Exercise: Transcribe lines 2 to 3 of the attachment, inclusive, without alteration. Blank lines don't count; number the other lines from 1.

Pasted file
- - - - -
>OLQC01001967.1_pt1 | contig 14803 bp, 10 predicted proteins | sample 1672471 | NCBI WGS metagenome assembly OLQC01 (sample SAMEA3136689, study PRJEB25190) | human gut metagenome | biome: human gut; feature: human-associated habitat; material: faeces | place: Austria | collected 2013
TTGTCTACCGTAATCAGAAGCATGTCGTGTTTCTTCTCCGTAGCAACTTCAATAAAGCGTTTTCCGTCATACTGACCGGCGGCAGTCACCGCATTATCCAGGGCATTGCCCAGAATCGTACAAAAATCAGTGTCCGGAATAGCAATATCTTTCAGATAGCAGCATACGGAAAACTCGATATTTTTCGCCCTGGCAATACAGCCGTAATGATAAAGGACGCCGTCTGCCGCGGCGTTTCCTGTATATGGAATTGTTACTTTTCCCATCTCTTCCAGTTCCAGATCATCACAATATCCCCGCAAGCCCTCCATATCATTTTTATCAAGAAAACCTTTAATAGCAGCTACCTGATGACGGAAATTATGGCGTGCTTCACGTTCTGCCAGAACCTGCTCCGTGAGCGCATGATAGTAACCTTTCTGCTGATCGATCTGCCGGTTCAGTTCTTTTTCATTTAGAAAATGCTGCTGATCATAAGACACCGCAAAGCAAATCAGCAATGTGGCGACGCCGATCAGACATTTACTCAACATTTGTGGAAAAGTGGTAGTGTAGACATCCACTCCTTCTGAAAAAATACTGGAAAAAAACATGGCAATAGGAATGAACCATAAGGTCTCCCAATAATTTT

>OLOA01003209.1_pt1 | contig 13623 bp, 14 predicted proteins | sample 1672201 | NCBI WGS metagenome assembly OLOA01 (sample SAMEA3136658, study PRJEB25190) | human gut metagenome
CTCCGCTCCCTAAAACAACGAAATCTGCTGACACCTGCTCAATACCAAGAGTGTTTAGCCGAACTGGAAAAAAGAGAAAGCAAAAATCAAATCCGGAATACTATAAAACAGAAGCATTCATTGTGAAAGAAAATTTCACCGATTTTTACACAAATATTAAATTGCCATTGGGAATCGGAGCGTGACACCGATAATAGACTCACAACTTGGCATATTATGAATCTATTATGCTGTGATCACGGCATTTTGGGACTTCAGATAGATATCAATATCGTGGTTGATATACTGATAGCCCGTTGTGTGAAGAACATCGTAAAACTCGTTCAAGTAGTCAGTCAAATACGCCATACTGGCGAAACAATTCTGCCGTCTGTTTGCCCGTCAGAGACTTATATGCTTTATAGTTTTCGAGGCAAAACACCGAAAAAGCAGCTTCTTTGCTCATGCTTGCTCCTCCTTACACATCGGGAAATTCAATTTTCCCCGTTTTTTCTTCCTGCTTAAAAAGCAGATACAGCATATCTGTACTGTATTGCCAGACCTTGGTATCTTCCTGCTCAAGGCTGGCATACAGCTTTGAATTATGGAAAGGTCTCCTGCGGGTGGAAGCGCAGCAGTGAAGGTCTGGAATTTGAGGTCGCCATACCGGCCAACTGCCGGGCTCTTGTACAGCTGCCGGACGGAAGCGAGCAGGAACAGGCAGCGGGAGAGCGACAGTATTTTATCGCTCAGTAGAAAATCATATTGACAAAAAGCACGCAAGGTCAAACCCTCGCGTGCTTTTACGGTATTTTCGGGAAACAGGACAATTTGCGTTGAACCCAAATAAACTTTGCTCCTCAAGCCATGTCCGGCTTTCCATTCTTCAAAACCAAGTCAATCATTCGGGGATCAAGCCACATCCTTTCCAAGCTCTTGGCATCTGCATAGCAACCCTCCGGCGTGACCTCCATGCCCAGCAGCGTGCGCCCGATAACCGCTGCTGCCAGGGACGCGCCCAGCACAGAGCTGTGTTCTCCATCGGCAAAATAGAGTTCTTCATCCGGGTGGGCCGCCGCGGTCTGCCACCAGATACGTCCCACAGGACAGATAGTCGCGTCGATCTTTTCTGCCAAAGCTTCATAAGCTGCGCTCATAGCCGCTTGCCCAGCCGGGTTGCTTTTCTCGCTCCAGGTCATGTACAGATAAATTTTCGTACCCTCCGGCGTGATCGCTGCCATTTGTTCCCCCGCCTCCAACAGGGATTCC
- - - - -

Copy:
TTGTCTACCGTAATCAGAAGCATGTCGTGTTTCTTCTCCGTAGCAACTTCAATAAAGCGTTTTCCGTCATACTGACCGGCGGCAGTCACCGCATTATCCAGGGCATTGCCCAGAATCGTACAAAAATCAGTGTCCGGAATAGCAATATCTTTCAGATAGCAGCATACGGAAAACTCGATATTTTTCGCCCTGGCAATACAGCCGTAATGATAAAGGACGCCGTCTGCCGCGGCGTTTCCTGTATATGGAATTGTTACTTTTCCCATCTCTTCCAGTTCCAGATCATCACAATATCCCCGCAAGCCCTCCATATCATTTTTATCAAGAAAACCTTTAATAGCAGCTACCTGATGACGGAAATTATGGCGTGCTTCACGTTCTGCCAGAACCTGCTCCGTGAGCGCATGATAGTAACCTTTCTGCTGATCGATCTGCCGGTTCAGTTCTTTTTCATTTAGAAAATGCTGCTGATCATAAGACACCGCAAAGCAAATCAGCAATGTGGCGACGCCGATCAGACATTTACTCAACATTTGTGGAAAAGTGGTAGTGTAGACATCCACTCCTTCTGAAAAAATACTGGAAAAAAACATGGCAATAGGAATGAACCATAAGGTCTCCCAATAATTTT

>OLOA01003209.1_pt1 | contig 13623 bp, 14 predicted proteins | sample 1672201 | NCBI WGS metagenome assembly OLOA01 (sample SAMEA3136658, study PRJEB25190) | human gut metagenome